If you notice some dirt or wax buildup, a mild but distinct ear odor, or your pet is shaking his head more than usual, it’s time for some ear cleaning. But if your dog’s ears appear red, inflamed, or painful, you should have your pet checked by your veterinarian. Your dog may have an ear infection, ear mite infestation, or allergies that need to be checked by your vet. In this case, you should forego cleaning your dog’s ears as it may only cause more harm than good.

Necessary Supplies for Cleaning Your Dog’s Ears

  • Cotton balls or gauze
  • Ear cleaning solution for dogs
  • Towel
  • Your dog’s favorite treat

Q-tips or cotton-tipped swabs should not be used for ear cleaning. Anything with pointed tips can only push dirt and debris deeper into your dog’s ear canal. These can also cause trauma to the sensitive structures of the inner ear and even puncture the tympanic membrane (eardrum).

What is the best ear cleaning solution for dogs?

There are tons of ear cleaning solutions for dogs that are available in pet shops and the internet. However, not all ear cleaning solutions are created equal. Some may contain ingredients that may harm or irritate your dog’s ears. Even homemade (do-it-yourself) ear cleaning solutions won’t guarantee that they’re safe for your pet. The best choice for your dog would be one that is recommended by your vet.

Hydrogen peroxide or alcohol should never be used on your dog’s ears as they can irritate the sensitive ear tissues, and prolonged use can eventually lead to ear damage.

There are ear cleaners that can be used in dogs with healthy ears. But if your pet has a special ear issue, your vet may recommend an ear cleaning product that will be appropriate for your pet’s needs.

There are different types of ear cleaning formulas. Some contain ingredients that easily break down ear wax, while others combat bacterial or yeast growth. Some may contain drying agents, while others may contain anti-inflammatory formulas or antibiotics.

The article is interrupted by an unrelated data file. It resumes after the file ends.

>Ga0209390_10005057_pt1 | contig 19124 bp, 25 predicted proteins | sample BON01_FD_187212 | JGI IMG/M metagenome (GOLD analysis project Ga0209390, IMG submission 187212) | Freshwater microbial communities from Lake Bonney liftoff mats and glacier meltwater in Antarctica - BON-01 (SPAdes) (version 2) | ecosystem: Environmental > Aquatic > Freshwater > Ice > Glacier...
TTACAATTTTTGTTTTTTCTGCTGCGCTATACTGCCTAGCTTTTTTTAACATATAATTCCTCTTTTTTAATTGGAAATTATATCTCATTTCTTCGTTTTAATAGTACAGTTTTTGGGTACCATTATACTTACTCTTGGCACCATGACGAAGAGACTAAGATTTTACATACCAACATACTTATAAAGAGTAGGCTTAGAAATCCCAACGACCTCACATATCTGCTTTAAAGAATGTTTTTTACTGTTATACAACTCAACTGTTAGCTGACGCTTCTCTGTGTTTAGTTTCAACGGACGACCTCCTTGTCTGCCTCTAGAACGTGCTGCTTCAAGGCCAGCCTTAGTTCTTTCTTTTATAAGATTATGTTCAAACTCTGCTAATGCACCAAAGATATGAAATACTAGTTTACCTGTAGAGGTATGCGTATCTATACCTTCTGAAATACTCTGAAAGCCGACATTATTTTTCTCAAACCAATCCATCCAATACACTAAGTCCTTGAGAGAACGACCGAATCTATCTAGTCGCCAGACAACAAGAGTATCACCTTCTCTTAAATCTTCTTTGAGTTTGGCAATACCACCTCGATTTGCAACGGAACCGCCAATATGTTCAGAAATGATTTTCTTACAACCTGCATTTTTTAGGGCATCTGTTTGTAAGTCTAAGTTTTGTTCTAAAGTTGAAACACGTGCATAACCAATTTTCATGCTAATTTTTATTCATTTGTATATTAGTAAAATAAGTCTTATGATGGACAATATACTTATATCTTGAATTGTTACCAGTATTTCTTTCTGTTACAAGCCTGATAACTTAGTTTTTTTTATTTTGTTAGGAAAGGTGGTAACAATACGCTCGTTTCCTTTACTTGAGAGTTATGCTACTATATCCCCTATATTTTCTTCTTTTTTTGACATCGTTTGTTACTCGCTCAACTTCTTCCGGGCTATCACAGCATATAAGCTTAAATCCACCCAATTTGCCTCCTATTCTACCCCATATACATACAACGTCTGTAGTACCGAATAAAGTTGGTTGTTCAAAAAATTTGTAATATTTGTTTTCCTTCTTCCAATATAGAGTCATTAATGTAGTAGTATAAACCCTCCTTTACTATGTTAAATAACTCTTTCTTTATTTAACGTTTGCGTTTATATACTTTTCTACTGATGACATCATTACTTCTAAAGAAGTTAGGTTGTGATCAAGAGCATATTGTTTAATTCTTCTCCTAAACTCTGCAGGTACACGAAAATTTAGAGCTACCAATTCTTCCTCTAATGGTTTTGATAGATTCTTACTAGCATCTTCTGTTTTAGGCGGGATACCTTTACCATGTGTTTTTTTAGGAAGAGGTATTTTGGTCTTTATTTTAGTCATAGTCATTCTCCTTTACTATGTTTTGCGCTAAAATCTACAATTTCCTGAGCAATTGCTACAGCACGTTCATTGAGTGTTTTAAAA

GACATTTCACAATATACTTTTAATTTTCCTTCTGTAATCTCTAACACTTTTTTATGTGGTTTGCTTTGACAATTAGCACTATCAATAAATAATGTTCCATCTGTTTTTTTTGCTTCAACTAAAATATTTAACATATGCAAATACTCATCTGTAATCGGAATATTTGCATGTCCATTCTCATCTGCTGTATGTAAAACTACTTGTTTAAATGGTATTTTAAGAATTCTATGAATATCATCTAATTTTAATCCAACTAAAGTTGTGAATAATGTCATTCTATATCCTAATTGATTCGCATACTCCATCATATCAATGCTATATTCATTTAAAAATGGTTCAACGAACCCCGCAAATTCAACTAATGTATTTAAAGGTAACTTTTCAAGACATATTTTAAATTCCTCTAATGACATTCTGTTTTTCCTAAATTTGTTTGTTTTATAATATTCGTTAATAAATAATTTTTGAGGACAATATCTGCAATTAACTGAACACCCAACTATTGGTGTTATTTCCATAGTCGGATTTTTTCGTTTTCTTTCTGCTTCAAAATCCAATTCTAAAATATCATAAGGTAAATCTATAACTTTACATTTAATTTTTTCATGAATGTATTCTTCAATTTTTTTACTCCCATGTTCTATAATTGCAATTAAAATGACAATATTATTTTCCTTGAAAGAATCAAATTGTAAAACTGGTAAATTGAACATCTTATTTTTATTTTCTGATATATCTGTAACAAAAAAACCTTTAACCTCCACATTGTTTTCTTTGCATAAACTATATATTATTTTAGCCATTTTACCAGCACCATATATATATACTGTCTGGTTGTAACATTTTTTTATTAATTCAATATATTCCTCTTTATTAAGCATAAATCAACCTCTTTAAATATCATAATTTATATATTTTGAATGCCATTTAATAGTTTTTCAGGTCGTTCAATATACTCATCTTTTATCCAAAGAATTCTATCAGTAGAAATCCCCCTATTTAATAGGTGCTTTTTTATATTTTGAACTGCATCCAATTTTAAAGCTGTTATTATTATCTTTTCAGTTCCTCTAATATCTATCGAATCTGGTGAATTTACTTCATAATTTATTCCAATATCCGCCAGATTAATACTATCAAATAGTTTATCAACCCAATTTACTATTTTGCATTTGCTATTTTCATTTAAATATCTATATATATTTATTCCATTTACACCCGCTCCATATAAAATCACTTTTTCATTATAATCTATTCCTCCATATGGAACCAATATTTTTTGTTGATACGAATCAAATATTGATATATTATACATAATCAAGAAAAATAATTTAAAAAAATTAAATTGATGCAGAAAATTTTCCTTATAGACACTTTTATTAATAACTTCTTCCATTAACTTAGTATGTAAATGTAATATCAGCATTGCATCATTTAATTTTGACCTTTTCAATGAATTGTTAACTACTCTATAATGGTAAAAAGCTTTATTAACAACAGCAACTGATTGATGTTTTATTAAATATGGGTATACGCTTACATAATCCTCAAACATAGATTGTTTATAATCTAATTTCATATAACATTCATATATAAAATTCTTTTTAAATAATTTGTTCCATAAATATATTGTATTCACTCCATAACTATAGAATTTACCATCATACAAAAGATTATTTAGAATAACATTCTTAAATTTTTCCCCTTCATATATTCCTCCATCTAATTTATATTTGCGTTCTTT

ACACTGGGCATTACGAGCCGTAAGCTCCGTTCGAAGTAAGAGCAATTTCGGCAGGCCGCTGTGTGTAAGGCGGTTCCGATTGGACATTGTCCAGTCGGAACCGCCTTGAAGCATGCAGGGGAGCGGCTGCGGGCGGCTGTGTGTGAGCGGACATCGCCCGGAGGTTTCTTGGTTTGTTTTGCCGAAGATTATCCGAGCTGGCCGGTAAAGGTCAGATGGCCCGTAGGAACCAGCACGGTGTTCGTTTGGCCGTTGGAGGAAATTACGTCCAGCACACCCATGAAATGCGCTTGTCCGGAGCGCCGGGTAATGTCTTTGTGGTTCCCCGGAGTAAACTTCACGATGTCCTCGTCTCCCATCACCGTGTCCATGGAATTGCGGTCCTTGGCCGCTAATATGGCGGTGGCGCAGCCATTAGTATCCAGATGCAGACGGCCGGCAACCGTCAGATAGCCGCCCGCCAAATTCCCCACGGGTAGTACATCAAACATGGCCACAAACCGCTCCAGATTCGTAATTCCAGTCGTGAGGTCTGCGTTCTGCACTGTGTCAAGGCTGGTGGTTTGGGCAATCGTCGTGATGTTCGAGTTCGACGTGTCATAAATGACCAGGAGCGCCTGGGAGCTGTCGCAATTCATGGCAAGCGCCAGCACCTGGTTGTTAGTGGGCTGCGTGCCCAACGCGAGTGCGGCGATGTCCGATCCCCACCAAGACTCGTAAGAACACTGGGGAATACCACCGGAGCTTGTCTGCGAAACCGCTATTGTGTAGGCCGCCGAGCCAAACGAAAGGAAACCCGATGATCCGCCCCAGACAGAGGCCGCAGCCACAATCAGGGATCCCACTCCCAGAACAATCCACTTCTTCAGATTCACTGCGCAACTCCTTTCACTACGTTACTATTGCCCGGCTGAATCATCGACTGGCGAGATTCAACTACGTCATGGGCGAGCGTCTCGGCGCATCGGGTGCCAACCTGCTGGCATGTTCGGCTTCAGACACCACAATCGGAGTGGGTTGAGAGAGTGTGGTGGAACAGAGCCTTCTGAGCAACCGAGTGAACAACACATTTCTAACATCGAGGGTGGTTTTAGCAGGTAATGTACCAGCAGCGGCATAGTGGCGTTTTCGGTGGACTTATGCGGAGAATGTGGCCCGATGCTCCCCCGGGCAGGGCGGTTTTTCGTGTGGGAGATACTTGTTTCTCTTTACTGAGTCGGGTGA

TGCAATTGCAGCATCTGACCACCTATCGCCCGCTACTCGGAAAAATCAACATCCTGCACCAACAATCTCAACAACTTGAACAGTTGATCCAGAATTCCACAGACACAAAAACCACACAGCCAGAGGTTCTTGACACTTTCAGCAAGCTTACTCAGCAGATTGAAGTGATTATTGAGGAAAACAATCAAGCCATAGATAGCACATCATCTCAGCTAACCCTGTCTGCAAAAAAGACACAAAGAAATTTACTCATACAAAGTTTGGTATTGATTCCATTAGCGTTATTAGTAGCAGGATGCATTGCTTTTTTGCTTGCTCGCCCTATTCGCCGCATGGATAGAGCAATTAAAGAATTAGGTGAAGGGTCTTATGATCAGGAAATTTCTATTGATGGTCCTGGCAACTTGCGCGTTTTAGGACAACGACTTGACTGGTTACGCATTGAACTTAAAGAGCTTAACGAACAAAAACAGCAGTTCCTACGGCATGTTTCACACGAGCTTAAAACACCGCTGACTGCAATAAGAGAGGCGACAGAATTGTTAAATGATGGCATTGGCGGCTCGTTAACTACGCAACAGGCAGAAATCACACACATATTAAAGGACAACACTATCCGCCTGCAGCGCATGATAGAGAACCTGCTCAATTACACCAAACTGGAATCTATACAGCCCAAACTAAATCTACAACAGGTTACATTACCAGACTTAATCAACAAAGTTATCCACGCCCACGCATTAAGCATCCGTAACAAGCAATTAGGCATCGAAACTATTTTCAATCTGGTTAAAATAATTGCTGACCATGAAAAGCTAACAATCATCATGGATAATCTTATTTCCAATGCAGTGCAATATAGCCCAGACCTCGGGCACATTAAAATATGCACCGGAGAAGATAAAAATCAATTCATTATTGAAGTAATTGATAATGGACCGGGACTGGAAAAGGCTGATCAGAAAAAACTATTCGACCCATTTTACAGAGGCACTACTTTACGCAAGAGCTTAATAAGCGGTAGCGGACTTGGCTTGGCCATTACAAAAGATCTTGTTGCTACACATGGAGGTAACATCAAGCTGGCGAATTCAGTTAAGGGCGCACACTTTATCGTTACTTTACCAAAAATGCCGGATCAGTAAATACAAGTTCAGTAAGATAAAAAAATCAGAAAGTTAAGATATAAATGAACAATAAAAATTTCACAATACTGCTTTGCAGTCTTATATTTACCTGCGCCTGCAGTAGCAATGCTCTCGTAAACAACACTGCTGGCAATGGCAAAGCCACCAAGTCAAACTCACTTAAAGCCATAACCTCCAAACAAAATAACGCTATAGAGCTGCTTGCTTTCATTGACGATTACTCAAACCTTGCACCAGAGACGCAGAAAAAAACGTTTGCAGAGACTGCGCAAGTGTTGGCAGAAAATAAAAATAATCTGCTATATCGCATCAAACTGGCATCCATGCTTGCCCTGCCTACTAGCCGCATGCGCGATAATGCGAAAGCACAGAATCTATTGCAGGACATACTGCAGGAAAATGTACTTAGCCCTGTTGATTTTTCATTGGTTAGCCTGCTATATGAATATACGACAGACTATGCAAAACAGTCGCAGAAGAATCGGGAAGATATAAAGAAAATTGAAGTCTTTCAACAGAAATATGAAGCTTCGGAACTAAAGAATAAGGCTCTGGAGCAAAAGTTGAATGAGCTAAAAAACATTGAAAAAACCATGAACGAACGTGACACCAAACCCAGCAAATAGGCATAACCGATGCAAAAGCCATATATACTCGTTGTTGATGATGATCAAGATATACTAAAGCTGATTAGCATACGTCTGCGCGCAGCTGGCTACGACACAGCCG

A study that evaluated an ear cleansing formula for the treatment of otitis externa in dogs showed that 67.7% of the infected ears treated with an ear cleanser containing 2.5% lactic acid and 0.1% salicylic acid were free of infection within 2 weeks. Furthermore, the ear cleanser was effective in improving clinical signs associated with infectious otitis externa.

Step-by-Step Instructions for Cleaning Your Dog's Ears

When cleaning your dog’s ears, choose a location you don’t mind getting slightly wet or messy. The bathroom, or even outside in the yard is a great place to do this.

Try to make the cleaning as enjoyable and stress-free for your dog as possible. Enlist the help of another person if necessary. You might even offer your dog a treat or her favorite toy while she’s getting her ears cleaned.

1. Gently lift and hold the ear flap upwards.

2. Fill the ear canal with a pet-specific ear cleaning solution.

3. Continue holding the ear flap while you gently massage the base of the ear with the other hand. This helps to spread the ear cleaner around in the ear canal.

4. Using a clean cotton ball or tissue, wipe away any debris that comes out of the ear canal. Note: do not use cotton swabs, or insert anything into the ear canal, as this can easily damage the eardrum.

5. Release the ear flap. Please be aware that your dog may want to shake its head at this point, and things can get messy!

6. Praise your dog and give a treat before switching to the other ear. If your dog is stressed, you can always clean the other ear tomorrow.

7. Finish by washing your hands.

Read more:

Common Ear Problems in Dogs

Middle and Inner Ear Infections in Dogs

Symptoms and Treatment for Ruptured Eardrums in Dogs